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It is well known that there are widespread disparities in the levels of economic and of social development between the different regions of our nation. Generally, it is recognized that interregional economic disparities increase, at least in the initial stages of national economic development. As a result, governments everywhere used to initiate deliberate policy measures to reduce these disparities. But with the reaffirmation of faith in the market mechanism in the liberalized economic scenario the world over now, there is a tendency to withdraw such measures.
We have witnessed a lot of changes in our economic policy in recent years. From a closed economic set-up having considerable faith in centralized planning and with commanding heights reserved for the public sector, our economy has now become a highly liberalized and globalized with great faith in the efficacy of the market mechanism. It is hence a matter of considerable importance and interest to know the manner in which inter-regional disparities in the levels of economic and social development can change the nation over time in the next two decades. The disaggregated sectorial analysis of regional change here seems to hold some insights in this regard
The manufacturing industry has, almost since times immemorial, been looked upon as the panacea for the development of the backward regions in all parts of the world including India. While there were some indications of inter-state convergence in the pre-reform period, there is no definite evidence either way for the post-reform one. If we consider small scale or unregistered cooperative movements, while there are no signs of convergence or divergence in the pre-reform period, there are more definite signs of divergence in the post-reform one.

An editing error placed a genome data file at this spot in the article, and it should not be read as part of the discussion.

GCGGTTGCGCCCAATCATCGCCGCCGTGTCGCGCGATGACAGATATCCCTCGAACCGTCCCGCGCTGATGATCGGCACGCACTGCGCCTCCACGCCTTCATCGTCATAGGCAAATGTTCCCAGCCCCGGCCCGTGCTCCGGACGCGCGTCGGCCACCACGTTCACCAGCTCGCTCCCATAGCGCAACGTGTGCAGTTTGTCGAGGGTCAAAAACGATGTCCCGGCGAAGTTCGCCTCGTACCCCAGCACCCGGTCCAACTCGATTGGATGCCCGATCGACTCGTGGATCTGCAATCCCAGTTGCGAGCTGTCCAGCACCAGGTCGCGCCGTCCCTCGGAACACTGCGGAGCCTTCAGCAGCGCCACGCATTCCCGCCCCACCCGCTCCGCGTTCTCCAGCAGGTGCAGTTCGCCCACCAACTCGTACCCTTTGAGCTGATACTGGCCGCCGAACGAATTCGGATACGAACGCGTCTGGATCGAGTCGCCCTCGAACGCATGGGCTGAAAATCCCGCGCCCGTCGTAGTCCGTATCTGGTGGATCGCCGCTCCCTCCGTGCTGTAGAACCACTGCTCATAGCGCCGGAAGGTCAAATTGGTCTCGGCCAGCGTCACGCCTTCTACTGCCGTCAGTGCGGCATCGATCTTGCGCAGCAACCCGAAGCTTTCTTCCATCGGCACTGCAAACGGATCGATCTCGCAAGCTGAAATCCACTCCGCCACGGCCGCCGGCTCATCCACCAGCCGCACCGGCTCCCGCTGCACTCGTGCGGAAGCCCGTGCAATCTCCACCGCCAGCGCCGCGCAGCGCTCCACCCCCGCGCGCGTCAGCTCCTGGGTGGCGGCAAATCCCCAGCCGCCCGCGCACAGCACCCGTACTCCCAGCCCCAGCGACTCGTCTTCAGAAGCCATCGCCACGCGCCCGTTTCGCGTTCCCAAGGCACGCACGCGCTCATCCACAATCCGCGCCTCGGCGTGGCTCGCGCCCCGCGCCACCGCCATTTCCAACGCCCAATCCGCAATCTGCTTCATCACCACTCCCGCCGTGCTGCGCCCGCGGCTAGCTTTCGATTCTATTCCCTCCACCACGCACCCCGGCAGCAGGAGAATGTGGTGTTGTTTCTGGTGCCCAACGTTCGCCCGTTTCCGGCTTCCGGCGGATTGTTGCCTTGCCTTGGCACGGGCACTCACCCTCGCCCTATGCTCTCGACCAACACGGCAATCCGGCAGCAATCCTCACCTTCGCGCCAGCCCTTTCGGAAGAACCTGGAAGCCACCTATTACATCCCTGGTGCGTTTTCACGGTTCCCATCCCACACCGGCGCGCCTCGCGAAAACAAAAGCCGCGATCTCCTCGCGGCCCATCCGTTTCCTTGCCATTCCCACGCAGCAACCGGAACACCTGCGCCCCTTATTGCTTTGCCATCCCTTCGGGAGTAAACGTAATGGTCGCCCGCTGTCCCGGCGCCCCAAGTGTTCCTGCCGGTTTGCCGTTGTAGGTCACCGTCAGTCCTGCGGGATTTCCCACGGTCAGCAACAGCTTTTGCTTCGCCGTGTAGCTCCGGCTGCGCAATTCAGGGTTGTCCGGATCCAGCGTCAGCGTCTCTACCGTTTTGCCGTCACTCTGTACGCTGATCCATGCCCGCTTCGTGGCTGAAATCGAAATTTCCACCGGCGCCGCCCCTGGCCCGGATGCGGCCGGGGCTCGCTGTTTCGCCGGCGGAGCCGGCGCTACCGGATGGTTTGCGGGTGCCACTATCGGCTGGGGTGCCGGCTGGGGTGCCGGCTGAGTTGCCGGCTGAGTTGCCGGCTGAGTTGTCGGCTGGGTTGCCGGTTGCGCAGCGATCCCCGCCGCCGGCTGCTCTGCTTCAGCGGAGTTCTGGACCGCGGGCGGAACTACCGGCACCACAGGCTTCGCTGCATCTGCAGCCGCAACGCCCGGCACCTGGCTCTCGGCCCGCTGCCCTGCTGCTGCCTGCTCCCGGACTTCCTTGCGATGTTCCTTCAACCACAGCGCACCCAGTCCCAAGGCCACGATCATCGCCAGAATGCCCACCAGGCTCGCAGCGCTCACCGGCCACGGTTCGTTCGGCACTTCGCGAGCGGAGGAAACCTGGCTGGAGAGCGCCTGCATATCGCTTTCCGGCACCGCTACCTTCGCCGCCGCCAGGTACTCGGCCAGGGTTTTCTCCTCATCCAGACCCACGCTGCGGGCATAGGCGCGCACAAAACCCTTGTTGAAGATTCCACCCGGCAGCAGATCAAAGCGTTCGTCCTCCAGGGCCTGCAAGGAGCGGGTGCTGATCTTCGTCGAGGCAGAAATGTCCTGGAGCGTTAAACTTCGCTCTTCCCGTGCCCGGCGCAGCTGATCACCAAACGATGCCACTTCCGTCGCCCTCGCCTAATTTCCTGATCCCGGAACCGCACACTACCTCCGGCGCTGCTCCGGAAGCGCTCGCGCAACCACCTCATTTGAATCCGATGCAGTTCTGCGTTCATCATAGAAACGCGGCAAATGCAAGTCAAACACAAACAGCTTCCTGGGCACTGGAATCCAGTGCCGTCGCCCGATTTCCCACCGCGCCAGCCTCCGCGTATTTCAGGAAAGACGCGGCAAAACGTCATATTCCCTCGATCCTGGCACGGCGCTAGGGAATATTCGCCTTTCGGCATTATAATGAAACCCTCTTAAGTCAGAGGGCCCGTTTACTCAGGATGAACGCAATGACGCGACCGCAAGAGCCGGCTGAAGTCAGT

As regards, regional disparities have arisen in agriculture and allied sectors. Agriculture and unregistered cooperative movements are the two sectors having a tremendous impact on the growth of employment of people in the region and hence on income accruing to people in most state economies. In the agricultural sector, there is no evidence of any inter-state convergence in the post-reform era.
There is evidence to suggest that infrastructural development is of great help in promoting regional development. A detailed analysis of the development of industry at the state level in India also indicates that infrastructural development is particularly helpful for the development of both registered and unregistered manufacturing.
We at Shruth and Smith Foundation wish to highlight the above and provide a clear ‘Agenda of Action’ to converge the agricultural sector as well as registered and unregistered cooperative movements through the economies of all states at a national level. We aim to work continuously towards a comprehensive description of social upliftment and policies.

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